Millets are a good source of protein and are popular among vegans. They are regarded as excellent plant proteins with negligible saturated fat content.
Simple techniques such as dehulling, milling, soaking, and heating reduce antinutrient levels while increasing protein digestibility in vitro.
Protein digestibility has been shown to improve throughout the germination and fermentation processes in cereals, millets, and legumes.
Millets typically have a carbohydrate concentration of 60-75%. Foxtail millet has the least carbohydrate and little millet has the most carbohydrate.
Similarly, millet processing alters the nutritional supply of millets. Germination significantly increases the total soluble sugar concentration, as well as the concentrations of reducing and non-reducing sugars.
Parboiled millet had a lower glycemic index due to a lower readily digestible starch fraction.
The millet bran fraction is a good source of dietary fibre. As a result, removing the bran fraction during decortication/dehulling results in a significant reduction in the fibre component.
Dehulling of about 12% to 30% is appropriate for millet grains because it does not result in significant fibre loss.
Dietary fibre, particularly that found in the outer bran layer, is essential in the prevention of type 2 diabetes and constipation.
It is critical to discourage millers from polishing millets and to advise consumers to prefer whole millets (unpolished) and their by-products for a healthy millet diet.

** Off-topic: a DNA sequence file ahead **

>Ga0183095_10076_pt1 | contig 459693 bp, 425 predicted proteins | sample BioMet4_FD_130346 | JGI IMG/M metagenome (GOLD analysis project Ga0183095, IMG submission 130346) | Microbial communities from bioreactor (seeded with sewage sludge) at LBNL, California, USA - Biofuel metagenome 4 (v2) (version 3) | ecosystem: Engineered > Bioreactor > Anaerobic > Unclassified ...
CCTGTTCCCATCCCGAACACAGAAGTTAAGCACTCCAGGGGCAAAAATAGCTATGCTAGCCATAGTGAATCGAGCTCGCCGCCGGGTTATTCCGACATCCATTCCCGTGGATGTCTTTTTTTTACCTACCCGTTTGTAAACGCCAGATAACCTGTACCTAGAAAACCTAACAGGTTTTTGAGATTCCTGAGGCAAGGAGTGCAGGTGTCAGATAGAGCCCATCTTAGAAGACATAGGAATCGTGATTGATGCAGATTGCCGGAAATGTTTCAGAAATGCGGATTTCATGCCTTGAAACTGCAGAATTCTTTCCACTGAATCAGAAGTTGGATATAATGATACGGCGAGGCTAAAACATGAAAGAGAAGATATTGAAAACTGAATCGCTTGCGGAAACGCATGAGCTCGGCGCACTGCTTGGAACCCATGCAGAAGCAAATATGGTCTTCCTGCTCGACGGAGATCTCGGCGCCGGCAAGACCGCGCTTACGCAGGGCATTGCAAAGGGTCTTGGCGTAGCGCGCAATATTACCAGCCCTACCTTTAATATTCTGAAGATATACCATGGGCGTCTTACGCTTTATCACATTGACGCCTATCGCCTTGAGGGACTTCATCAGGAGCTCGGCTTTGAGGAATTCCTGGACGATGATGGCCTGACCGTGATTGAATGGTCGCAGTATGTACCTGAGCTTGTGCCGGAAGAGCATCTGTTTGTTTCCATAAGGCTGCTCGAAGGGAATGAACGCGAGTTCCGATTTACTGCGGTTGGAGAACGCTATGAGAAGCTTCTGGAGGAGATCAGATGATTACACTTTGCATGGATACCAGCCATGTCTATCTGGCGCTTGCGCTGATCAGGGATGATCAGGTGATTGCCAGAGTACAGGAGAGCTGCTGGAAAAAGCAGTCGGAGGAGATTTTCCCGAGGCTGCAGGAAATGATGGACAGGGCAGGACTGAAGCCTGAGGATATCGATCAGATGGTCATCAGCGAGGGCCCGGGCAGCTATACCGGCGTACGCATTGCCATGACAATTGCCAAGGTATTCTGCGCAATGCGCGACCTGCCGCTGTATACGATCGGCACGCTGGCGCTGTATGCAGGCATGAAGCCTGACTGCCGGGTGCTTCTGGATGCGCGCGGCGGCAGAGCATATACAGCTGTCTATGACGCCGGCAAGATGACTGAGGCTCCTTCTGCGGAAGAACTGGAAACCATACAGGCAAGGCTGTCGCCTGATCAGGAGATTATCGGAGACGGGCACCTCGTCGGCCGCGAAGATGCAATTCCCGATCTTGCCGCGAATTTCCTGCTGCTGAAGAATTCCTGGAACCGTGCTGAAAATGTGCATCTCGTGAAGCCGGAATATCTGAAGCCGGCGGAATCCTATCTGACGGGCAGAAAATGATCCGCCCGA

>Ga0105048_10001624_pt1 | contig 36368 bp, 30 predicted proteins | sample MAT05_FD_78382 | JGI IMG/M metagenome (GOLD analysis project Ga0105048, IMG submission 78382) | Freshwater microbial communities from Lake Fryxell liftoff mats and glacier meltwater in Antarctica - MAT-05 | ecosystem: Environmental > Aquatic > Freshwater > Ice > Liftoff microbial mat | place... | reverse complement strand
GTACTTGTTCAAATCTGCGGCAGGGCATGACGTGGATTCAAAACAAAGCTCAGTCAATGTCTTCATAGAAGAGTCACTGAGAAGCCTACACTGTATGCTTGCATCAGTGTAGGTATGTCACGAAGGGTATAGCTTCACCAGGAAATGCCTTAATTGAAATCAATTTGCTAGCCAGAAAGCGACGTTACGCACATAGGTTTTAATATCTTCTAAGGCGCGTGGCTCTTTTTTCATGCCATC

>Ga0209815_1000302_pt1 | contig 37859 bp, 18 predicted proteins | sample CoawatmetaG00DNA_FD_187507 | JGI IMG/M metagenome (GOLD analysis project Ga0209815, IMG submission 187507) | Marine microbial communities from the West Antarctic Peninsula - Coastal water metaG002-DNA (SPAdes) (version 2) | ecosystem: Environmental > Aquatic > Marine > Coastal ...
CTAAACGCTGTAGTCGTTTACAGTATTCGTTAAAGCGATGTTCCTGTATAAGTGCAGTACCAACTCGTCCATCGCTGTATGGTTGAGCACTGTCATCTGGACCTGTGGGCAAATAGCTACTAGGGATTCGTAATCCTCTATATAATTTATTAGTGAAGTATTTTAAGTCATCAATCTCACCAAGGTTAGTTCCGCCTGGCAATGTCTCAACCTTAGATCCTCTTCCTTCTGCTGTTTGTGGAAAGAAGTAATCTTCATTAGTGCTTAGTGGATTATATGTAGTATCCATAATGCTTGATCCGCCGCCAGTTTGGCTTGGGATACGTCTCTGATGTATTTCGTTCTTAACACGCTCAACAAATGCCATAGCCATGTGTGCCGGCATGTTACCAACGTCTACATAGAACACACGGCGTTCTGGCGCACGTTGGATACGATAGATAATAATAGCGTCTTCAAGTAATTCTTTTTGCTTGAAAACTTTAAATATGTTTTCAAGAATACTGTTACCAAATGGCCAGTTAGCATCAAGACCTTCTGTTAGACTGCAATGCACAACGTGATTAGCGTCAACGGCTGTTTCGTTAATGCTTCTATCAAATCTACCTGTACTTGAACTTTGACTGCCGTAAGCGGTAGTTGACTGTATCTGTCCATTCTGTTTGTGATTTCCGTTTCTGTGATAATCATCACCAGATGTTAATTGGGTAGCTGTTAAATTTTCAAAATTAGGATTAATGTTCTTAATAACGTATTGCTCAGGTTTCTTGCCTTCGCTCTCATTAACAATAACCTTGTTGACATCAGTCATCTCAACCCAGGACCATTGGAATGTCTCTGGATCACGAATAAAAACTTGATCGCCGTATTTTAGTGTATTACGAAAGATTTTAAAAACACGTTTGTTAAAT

Germination reduces the fat content of millet. As a result, raw millets contain more fat than germinated millets. Increased enzyme and fat consumption as an energy source during germination could explain the decrease in fat content.
As a result, germination reduces the fat content of millet. Even thermal processing, such as pan frying, reduces fat concentration.
Vitamins & Minerals
Millets have a lower nutritional value when polished/debranned because the bran and germ components of refined millet flour are removed, resulting in a loss of vitamins and minerals.
Brown rice had the highest carbohydrate content, while millet had the highest protein and fat content. As a result, replacing brown rice with millet will be more beneficial.
Millets have a similar energy content to cereals. Furthermore, because of their high fibre, minerals, vitamins, macro- and micronutrients, and phytochemicals content, they provide more significant health benefits and can aid in the treatment of chronic diseases. Making millets a regular part of your diet can provide an inexpensive, complete, and healthy meal.
- Millets are a rich source of dietary fiber.
- Millets have a low glycemic index compared to rice and many other kinds of cereal
- Always use processed millets for regular use. The millets should be either fermented/ soaked/ dry heated/ popped before use.
- Soaking is an ideal method to increase the nutritive value of millet. Hence always soak millets for 6-8 hours before use.
- Unhusked and completely de-husked millets are not ideal for use. Unhusked millets contain anti-nutrients and de-husked millets barely contain the required nutrients.